A foley balloon is another method of helping dilation, but it is mechanical rather than pharmaceutical. Basically, they insert two balloons into you, one in your uterus between the baby’s head and your cervix, one just outside the uterus resting on the cervix. They fill the balloons with water and hope the pressure mimics the pressure of a baby’s head descending in labor, and so causes your cervix to dilate. Bleugh. I will say, Dr Boswell absolutely gave me the choice of having the balloon or not. She also sad that she would stop at any point when it was uncomfortable, and if we could not fill the balloons with the recommended amount of water without discomfort – we just wouldn’t. She saw no point in discomfort, nor wearing me out more. She is awesome.

The insertion was about as pleasant as it sounds – luckily Dr Boswell is a wonder at doing these procedures and it was just unpleasant / uncomfortable more than anything. At least, that was the physical side, emotionally I felt a bit like I was sick of being prodded and poked and my body not being my own. But hey ho. Dr Boswell saw all my bruising from the heavy handed intern examinations and offered me ice, which was nice, and sympathy, which I think was nicer πŸ™‚

But once it was in, actually, no problem. I could not feel it at all, and ended up like this moments later:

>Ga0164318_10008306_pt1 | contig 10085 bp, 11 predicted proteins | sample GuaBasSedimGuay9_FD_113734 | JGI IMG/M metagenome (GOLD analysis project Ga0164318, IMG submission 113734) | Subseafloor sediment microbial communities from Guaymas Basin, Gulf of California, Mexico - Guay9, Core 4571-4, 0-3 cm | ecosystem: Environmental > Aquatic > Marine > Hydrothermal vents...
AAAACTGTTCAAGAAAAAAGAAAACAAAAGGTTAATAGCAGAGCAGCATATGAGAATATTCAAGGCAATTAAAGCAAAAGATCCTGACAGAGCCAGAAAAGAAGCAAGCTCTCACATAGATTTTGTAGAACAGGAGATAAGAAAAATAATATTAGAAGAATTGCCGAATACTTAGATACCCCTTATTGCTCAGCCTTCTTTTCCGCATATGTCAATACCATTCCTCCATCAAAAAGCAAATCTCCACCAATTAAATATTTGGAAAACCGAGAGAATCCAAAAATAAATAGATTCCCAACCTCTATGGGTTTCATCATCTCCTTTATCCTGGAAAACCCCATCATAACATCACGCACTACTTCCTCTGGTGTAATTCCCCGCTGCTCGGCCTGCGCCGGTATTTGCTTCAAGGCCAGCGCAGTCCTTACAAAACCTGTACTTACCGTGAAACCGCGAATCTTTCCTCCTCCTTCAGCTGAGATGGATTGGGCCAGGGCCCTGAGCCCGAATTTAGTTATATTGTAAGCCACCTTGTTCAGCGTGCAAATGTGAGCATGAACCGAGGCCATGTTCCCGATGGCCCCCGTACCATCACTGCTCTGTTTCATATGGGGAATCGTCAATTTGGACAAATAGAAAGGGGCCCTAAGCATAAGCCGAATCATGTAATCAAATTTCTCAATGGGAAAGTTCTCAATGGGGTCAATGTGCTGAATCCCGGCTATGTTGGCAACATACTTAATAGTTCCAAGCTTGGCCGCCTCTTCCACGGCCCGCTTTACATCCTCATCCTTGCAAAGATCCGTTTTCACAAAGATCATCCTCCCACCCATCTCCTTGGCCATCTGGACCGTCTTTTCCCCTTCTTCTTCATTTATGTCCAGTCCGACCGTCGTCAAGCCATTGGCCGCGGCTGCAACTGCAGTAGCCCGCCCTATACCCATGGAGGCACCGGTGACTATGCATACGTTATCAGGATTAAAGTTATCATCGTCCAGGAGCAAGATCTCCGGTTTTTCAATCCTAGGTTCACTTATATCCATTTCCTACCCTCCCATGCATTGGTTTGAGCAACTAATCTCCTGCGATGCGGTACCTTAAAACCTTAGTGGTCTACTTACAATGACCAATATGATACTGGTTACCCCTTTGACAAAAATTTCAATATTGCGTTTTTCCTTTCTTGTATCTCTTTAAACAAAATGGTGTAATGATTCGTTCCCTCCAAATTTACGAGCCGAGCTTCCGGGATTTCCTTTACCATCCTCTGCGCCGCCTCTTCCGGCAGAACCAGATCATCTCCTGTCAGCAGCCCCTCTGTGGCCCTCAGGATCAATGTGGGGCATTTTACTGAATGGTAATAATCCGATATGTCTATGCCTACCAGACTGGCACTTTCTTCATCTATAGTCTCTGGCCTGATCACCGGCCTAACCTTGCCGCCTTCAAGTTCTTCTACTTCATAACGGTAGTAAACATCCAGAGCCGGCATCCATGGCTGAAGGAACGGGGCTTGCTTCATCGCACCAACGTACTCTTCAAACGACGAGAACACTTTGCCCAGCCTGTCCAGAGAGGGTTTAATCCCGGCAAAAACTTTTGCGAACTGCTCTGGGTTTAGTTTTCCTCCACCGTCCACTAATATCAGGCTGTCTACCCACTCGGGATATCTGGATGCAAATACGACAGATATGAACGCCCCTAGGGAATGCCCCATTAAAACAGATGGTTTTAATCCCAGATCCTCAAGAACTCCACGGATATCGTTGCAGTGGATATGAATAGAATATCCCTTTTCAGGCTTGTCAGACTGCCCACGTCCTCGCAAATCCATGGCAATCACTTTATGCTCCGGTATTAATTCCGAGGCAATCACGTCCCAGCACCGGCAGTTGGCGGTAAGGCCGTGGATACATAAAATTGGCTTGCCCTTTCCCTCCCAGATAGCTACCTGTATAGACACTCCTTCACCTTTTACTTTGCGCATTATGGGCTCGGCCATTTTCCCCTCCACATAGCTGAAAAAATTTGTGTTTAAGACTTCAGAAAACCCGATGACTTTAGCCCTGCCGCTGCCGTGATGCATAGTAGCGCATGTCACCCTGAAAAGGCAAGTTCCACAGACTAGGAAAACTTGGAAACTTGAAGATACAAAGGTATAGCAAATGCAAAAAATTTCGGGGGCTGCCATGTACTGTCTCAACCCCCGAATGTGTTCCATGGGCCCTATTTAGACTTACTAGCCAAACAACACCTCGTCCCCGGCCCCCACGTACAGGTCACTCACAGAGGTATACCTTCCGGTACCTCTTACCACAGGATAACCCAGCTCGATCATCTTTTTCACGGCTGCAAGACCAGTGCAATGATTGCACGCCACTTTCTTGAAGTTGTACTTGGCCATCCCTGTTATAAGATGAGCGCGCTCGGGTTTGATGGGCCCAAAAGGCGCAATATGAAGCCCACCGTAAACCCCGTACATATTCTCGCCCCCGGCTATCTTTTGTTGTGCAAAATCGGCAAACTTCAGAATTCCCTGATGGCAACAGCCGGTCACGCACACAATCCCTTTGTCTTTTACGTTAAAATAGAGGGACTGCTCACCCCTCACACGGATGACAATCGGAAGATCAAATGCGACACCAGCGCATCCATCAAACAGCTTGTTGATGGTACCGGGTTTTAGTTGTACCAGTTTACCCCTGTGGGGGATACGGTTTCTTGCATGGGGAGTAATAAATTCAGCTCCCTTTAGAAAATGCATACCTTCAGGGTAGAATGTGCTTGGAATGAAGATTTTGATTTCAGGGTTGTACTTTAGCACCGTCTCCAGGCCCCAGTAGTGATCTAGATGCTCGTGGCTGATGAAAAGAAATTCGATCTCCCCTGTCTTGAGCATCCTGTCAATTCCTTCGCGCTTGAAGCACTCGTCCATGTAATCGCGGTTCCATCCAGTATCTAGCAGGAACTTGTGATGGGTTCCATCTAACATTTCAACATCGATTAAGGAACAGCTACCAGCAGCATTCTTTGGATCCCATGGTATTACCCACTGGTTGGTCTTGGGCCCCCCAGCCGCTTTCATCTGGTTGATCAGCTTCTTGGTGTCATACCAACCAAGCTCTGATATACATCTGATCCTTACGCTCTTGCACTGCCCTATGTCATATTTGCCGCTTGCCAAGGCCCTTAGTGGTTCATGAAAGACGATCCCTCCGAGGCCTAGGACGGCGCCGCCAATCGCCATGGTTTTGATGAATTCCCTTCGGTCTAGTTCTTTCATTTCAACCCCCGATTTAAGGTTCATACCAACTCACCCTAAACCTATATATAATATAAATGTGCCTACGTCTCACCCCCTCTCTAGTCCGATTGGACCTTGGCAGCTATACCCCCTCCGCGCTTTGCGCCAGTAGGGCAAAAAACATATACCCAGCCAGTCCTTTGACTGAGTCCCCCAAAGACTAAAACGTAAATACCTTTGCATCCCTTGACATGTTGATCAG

Foley Balloon not hindering sleep.

It was weird getting up and going to the bathroom with it in… but otherwise, it really didn’t bother me.

At 6 am (why so early?? Why??) Dr Boswell (phew) came to remove the foley balloon. It was simple and painless – she drained the water and it kinda slipped out. Moment of truth time: had it done anything? Had it made any difference?? YES! I was 4 cm dilated! This is the stage they will often admit you to hospital (if you are not being induced), and evidence that my body might actually respond to something.

Stage 4: Saturday am, Pitocin round 2

Nice day to have a baby?

So, we were all go on the pitocin. They worked the same way as before: starting low and increasing the dose until it was effective, but not letting it get so high my uterus got exhausted (for real… they actually said this… hence the need for an overnight break and some food). Dr. Boswell came to wish us goodbye 😦 So sad to see her go, but she handed us over to her colleague Dr. Dryden with promises that she was ‘wonderful’ and ‘very experienced’ and had delivered both of Dr. Boswell’s babies. Dr Boswell said not to start the pitocin until the change of nurses shift at 9, so that the nurse can monitor the whole reaction of my uterus, and see it’s responses and patterns. She warned me that the time was probably coming to break my waters, she emphasized that given all the excess fluid, no one, but no one was to break my water except Dr. Dryden, in case of a prolapse. Then Dr. Boswell left for some much needed sleep (she had been at the hospital all Saturday and on call all Saturday night).